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Date:         Thu, 15 Jun 2006 15:12:19 -0400
Reply-To:     Lou <charl_bean@YAHOO.CO.UK>
Sender:       "SPSSX(r) Discussion" <SPSSX-L@LISTSERV.UGA.EDU>
From:         Lou <charl_bean@YAHOO.CO.UK>
Subject:      Re: Logistic regression help
Content-Type: text/plain; charset=ISO-8859-1

Dear Keith,

Thanks for your advice which was very helpful. I feel a bit stuck as to know what to do about this really. My boss (who knows rougly zero about statistics) is insisting that I categorise these variables since I am comparing results with a previous report which did the same. Does it take meaning away from the analysis if I discuss results obtained using the original continuous variables and then discuss results separately using the categorised versions (i.e. generate two separate models)? Not sure if this really defies logic too much and how I would justify this in the final report. Although I have a lot to learn in this field, the report that this work is being based on has a lot of dubious findings with regards to the stats, so I'm very keen to ensure that the one I produce is accurate!!

Many thanks,

Lou

On Thu, 15 Jun 2006 11:36:45 -0400, Statisticsdoc <statisticsdoc@cox.net> wrote:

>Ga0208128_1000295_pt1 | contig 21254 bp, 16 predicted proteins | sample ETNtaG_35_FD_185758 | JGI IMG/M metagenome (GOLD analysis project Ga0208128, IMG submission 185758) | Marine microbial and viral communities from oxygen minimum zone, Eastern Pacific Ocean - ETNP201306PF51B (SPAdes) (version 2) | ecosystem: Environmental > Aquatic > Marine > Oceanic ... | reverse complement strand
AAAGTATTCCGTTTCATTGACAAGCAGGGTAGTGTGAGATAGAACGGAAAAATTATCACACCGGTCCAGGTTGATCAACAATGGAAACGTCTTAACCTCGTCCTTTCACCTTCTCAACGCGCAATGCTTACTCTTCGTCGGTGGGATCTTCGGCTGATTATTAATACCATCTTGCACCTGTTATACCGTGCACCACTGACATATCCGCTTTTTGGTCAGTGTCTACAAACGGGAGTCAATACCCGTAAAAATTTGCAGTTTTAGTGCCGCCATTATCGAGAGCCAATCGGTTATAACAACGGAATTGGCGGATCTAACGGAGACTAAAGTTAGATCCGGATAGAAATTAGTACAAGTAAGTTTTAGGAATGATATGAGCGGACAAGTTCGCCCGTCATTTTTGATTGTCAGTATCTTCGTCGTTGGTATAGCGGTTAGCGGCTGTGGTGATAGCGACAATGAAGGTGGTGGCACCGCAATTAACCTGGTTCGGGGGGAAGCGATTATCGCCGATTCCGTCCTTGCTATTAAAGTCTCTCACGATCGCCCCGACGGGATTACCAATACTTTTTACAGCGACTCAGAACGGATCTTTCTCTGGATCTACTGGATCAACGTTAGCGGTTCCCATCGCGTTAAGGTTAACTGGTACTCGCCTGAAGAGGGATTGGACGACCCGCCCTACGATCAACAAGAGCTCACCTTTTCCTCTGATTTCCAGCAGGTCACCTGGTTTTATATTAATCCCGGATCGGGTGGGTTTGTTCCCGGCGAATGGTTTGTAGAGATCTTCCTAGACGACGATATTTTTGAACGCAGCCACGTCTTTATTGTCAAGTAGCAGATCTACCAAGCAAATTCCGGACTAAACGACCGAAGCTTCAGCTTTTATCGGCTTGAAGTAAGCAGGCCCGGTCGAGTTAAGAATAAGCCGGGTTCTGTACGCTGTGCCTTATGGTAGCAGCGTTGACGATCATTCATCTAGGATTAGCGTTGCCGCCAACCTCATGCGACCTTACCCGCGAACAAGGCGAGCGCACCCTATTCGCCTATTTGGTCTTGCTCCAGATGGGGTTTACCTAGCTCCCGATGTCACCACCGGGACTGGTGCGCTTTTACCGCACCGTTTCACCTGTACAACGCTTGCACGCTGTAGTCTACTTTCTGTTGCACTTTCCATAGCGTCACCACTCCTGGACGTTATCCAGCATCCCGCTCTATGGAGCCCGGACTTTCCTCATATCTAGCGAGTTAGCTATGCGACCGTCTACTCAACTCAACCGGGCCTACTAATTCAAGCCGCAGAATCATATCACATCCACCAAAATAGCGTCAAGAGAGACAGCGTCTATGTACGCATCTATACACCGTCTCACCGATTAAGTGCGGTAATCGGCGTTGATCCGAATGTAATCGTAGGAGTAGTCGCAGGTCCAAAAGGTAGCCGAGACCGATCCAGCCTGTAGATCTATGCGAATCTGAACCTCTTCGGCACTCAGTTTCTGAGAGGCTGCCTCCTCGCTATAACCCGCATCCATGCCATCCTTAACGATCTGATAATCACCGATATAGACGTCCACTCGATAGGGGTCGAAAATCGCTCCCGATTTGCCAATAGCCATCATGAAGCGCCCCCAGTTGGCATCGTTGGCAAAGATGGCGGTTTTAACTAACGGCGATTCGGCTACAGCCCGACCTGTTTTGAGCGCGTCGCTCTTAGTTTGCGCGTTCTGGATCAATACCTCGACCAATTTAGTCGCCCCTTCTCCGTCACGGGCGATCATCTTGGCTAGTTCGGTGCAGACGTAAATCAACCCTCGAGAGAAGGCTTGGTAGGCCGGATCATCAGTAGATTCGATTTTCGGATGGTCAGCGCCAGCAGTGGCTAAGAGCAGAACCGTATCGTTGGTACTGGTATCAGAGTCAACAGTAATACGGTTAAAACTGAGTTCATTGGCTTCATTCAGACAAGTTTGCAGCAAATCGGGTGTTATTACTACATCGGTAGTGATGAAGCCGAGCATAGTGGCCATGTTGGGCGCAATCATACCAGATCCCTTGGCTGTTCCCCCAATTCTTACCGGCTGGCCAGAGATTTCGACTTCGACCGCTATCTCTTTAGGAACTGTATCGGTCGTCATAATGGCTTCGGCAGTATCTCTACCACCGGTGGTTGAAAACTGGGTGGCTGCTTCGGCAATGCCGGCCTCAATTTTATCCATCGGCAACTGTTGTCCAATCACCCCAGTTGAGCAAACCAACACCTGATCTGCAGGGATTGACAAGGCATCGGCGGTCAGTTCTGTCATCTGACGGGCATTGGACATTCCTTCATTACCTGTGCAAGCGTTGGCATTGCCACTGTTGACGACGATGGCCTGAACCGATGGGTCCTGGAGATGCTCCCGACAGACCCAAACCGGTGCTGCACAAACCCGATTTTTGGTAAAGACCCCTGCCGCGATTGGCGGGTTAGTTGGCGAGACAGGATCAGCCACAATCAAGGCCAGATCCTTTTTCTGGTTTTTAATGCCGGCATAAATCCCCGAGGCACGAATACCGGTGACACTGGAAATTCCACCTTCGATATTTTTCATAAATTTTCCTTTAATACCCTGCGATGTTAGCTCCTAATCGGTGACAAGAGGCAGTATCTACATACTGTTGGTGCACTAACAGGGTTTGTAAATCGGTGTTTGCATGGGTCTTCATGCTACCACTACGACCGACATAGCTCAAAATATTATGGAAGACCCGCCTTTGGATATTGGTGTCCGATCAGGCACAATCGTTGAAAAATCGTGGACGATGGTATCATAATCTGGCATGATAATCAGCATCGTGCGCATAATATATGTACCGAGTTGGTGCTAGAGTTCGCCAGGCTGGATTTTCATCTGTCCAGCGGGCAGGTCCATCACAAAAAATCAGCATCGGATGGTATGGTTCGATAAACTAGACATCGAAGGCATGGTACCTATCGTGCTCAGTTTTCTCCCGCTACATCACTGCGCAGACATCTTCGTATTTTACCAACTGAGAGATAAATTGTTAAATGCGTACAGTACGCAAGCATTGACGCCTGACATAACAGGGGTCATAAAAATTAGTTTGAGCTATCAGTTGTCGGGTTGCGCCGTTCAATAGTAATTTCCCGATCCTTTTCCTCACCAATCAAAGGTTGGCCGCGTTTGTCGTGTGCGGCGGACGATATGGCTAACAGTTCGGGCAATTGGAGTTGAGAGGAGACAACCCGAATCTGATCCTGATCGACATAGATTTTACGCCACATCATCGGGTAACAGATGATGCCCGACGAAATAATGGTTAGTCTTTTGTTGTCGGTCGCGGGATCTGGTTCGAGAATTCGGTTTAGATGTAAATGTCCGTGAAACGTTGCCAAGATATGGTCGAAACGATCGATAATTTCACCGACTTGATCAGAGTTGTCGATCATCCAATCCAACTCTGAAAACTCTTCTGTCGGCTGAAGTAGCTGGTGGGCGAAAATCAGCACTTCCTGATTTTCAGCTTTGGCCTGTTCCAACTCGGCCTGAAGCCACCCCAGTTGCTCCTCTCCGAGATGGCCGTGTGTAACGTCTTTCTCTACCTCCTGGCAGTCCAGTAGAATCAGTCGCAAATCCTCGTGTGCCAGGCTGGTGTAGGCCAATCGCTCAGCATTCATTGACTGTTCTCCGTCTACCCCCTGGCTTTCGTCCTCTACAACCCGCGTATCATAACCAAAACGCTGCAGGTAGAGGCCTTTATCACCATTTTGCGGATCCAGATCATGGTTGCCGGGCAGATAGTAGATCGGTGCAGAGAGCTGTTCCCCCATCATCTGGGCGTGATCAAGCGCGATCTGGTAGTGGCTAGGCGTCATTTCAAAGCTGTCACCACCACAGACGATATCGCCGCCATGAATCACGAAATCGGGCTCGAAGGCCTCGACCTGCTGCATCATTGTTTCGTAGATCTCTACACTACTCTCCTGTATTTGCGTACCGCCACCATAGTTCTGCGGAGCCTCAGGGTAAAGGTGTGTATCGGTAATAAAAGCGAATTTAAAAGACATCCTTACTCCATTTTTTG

>Keith Starborn >www.statisticsdoc.com > >Dear Lou, > >Categorizing continuous variables into categorical variables can result is a considerable loss of statistical power because the test for the categorized version of the variable uses more degrees of freedom that the test for the continuous variable. In addition, categorizing a continuous variable can result in a loss of predictive information. > >HTH, > >KS > >---- Lou <charl_bean@YAHOO.CO.UK> wrote: >> Dear list >> >> I am trying to carry out a logistic regression analysis and have a quick >> question with regards to the best way to input my independent variables. >> I have three input variables: ethnicity (5 groups), age and deprivation >> score. Although age and deprivation score are continuous variables, I >> have also been asked to split them into groups (4 for age and 5 for >> deprivation) which are pre-determined by previous work on this subject >> matter. The dependent variable is simply whether or not a person took a >> particular test. >> >> I have tried generating models both with the age and deprivation variables >> as they are and also with the new categorical age and deprivation >> variables. However, when looking at interaction terms, I find that the >> interaction between age and deprivation is significant when they are input >> as the continuous variables but not significant when I used the >> categorical versions. Why would this happen? Furthermore, which is the >> best way to go? I have read information on logistic regression until my >> head hurts, but still don’t feel completely satisfied as to how I should >> determine the best model possible. >> >> Any advice would be appreciated please! >> >> Thanks >> >> Lou > >-- >For personalized and experienced consulting in statistics and research design, visit www.statisticsdoc.com


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